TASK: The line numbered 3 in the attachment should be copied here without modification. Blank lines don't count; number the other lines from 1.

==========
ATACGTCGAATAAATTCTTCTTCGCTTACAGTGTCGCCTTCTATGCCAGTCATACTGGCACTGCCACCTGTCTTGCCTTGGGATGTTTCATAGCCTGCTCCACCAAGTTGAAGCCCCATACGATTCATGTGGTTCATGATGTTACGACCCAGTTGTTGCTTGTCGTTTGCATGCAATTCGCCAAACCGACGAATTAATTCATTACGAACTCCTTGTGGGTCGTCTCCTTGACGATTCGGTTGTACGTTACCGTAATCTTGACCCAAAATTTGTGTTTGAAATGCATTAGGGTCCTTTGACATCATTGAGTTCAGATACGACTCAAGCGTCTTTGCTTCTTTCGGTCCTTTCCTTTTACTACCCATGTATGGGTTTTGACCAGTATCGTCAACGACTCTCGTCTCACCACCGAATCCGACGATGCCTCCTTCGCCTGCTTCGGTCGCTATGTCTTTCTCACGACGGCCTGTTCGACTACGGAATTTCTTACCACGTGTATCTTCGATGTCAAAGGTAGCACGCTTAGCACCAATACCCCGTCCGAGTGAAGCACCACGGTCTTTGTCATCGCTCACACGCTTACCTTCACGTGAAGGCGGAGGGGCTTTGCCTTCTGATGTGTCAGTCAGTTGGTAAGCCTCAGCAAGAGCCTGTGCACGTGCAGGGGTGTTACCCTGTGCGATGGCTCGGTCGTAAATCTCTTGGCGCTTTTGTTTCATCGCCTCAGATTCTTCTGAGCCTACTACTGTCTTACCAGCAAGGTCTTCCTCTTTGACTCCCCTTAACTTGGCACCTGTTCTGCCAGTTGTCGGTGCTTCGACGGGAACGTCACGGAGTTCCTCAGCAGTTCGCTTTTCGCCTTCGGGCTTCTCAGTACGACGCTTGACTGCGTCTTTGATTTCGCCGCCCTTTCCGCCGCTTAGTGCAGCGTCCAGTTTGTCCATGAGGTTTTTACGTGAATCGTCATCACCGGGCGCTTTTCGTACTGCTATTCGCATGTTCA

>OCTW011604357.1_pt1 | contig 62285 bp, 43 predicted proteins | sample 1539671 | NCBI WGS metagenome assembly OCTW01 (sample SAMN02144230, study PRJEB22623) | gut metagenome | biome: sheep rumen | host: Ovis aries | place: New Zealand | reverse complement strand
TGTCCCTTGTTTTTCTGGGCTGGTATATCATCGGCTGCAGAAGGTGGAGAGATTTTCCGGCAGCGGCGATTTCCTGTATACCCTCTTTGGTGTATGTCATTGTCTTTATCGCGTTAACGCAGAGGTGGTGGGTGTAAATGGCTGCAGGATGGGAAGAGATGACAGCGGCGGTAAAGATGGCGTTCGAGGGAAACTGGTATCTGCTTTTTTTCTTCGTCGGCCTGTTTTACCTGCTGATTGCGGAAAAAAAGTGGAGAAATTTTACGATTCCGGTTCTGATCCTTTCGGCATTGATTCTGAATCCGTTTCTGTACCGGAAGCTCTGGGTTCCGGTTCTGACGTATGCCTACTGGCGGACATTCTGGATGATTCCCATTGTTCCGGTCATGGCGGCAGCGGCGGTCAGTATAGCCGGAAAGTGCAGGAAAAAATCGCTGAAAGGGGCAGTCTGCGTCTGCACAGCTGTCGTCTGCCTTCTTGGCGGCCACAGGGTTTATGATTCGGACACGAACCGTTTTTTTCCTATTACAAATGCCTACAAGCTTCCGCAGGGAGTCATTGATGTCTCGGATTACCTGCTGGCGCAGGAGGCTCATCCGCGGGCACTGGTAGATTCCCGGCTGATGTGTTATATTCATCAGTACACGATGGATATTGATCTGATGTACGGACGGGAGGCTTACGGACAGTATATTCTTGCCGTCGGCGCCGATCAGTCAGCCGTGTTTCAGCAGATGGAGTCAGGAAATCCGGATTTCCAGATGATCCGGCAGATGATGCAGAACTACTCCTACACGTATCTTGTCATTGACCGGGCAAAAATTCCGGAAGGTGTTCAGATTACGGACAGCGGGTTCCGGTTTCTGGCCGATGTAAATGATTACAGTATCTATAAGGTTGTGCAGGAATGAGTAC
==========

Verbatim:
TGTCCCTTGTTTTTCTGGGCTGGTATATCATCGGCTGCAGAAGGTGGAGAGATTTTCCGGCAGCGGCGATTTCCTGTATACCCTCTTTGGTGTATGTCATTGTCTTTATCGCGTTAACGCAGAGGTGGTGGGTGTAAATGGCTGCAGGATGGGAAGAGATGACAGCGGCGGTAAAGATGGCGTTCGAGGGAAACTGGTATCTGCTTTTTTTCTTCGTCGGCCTGTTTTACCTGCTGATTGCGGAAAAAAAGTGGAGAAATTTTACGATTCCGGTTCTGATCCTTTCGGCATTGATTCTGAATCCGTTTCTGTACCGGAAGCTCTGGGTTCCGGTTCTGACGTATGCCTACTGGCGGACATTCTGGATGATTCCCATTGTTCCGGTCATGGCGGCAGCGGCGGTCAGTATAGCCGGAAAGTGCAGGAAAAAATCGCTGAAAGGGGCAGTCTGCGTCTGCACAGCTGTCGTCTGCCTTCTTGGCGGCCACAGGGTTTATGATTCGGACACGAACCGTTTTTTTCCTATTACAAATGCCTACAAGCTTCCGCAGGGAGTCATTGATGTCTCGGATTACCTGCTGGCGCAGGAGGCTCATCCGCGGGCACTGGTAGATTCCCGGCTGATGTGTTATATTCATCAGTACACGATGGATATTGATCTGATGTACGGACGGGAGGCTTACGGACAGTATATTCTTGCCGTCGGCGCCGATCAGTCAGCCGTGTTTCAGCAGATGGAGTCAGGAAATCCGGATTTCCAGATGATCCGGCAGATGATGCAGAACTACTCCTACACGTATCTTGTCATTGACCGGGCAAAAATTCCGGAAGGTGTTCAGATTACGGACAGCGGGTTCCGGTTTCTGGCCGATGTAAATGATTACAGTATCTATAAGGTTGTGCAGGAATGAGTAC